Innovation, Venture Capital and Globalization: the Role of Public Policies
AbstractCreating more innovative and dynamic economies is one of the fundamental challenges facing both advanced and emerging market economies. An important ingredient of this involves the creation of entrepreneurial firms which can quickly translate creative ideas and scientific discoveries into viable products. These firms, however, need financing because it takes time and money to turn ideas into marketable products. However, investing in these types of activities is risky as a lot of new ideas simply don’t work out in practice. Because of these risks, banks tend to avoid lending to these types of firms. There is, however, a small segment of the financial sector referred to as the venture capital market that specializes in finding and developing these entrepreneurial businesses. This paper provides an overview of this important financial sector and concludes that public policies have historically been quite important in nurturing a venture capital industry as it is an area characterized by numerous market imperfections. From these experiences some lessons are drawn as to what actions governments can take to overcome the obstacles in establishing a venture capital market which can adequately finance dynamic new companies. It is also emphasized that although obtaining finance is often a significant constraint it is nevertheless just as important to ensure that the other ingredients for entrepreneurship are also present; these include a proper regulatory and legal framework including protections for intellectual property, low start-up costs with minimum paper work, a favourable tax regime, and a well-educated workforce. More generally, it is pointed out that the policies needed to promote innovation in advanced economies may not be appropriate for catching-up economies.
Download InfoIf you experience problems downloading a file, check if you have the proper application to view it first. In case of further problems read the IDEAS help page. Note that these files are not on the IDEAS site. Please be patient as the files may be large.
Bibliographic InfoPaper provided by UNECE in its series UNECE Annual Report Economic Essays with number 2008_5.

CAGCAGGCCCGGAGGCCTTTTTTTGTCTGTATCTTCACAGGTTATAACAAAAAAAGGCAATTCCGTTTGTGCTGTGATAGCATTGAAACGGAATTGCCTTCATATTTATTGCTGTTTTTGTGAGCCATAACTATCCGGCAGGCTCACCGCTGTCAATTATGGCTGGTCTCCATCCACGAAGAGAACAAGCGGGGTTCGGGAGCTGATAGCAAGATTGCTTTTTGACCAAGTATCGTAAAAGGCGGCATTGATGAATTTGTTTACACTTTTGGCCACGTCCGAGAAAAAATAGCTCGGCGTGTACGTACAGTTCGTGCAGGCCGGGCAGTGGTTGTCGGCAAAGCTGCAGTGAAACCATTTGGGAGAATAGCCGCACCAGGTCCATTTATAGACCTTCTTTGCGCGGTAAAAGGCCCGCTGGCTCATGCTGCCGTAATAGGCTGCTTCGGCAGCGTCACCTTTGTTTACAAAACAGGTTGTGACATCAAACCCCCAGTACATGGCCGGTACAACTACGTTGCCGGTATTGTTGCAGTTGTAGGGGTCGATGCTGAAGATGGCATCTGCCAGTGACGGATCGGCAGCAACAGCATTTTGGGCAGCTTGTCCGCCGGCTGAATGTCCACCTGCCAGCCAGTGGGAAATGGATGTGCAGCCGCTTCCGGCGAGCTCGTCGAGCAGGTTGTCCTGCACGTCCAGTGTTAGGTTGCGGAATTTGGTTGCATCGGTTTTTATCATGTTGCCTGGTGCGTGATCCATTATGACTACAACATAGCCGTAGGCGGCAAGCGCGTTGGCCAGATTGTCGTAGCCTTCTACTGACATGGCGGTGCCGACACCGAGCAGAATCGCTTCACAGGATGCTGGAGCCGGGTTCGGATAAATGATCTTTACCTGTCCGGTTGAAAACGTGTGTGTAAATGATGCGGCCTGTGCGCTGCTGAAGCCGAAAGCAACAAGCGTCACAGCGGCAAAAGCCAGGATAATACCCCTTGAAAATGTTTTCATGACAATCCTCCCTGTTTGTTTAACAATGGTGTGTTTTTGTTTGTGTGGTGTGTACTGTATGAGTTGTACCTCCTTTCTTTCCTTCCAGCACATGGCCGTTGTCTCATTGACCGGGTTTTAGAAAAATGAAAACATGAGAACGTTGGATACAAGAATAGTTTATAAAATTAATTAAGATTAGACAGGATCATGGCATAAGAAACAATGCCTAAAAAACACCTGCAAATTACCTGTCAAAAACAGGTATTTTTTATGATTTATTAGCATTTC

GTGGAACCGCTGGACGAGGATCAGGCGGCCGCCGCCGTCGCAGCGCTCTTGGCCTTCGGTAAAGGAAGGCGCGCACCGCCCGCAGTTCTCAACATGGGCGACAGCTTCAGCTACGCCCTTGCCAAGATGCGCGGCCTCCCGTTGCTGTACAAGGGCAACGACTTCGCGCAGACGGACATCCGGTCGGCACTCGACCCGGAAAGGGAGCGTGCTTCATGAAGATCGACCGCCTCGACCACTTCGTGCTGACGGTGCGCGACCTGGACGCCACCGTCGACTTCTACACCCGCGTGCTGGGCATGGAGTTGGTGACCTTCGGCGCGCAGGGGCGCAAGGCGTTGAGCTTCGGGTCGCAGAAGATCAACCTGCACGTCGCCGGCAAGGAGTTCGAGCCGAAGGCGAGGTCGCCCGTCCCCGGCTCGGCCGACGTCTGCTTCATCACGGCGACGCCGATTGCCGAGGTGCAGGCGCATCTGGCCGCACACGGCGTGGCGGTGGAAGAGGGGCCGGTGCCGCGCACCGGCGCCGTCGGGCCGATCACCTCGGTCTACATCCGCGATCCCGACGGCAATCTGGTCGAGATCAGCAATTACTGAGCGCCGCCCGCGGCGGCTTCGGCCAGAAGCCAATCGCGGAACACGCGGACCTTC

Length: 9 pages
Date of creation: Jun 2008
Date of revision:
Publication status: Published in United Nations ECE 2008 Annual Report
Financing for development; innovation; venture capital; Europe; transition economies; start-ups; savings; investment; public policy;
Find related papers by JEL classification:
- G24 - Financial Economics - - Financial Institutions and Services - - - Investment Banking; Venture Capital; Brokerage
- G28 - Financial Economics - - Financial Institutions and Services - - - Government Policy and Regulation
- D24 - Microeconomics - - Production and Organizations - - - Production; Cost; Capital; Capital, Total Factor, and Multifactor Productivity; Capacity
- H24 - Public Economics - - Taxation, Subsidies, and Revenue - - - Personal Income and Other Nonbusiness Taxes and Subsidies
- O14 - Economic Development, Technological Change, and Growth - - Economic Development - - - Industrialization; Manufacturing and Service Industries; Choice of Technology
- O16 - Economic Development, Technological Change, and Growth - - Economic Development - - - Financial Markets; Saving and Capital Investment; Corporate Finance and Governance
- O31 - Economic Development, Technological Change, and Growth - - Technological Change; Research and Development; Intellectual Property Rights - - - Innovation and Invention: Processes and Incentives
You can help add them by filling out this form.
reading list or among the top items on IDEAS.Access and download statisticsgeneral information about how to correct material in RePEc.
For technical questions regarding this item, or to correct its authors, title, abstract, bibliographic or download information, contact: (Robert Shelburne).
If references are entirely missing, you can add them using this form.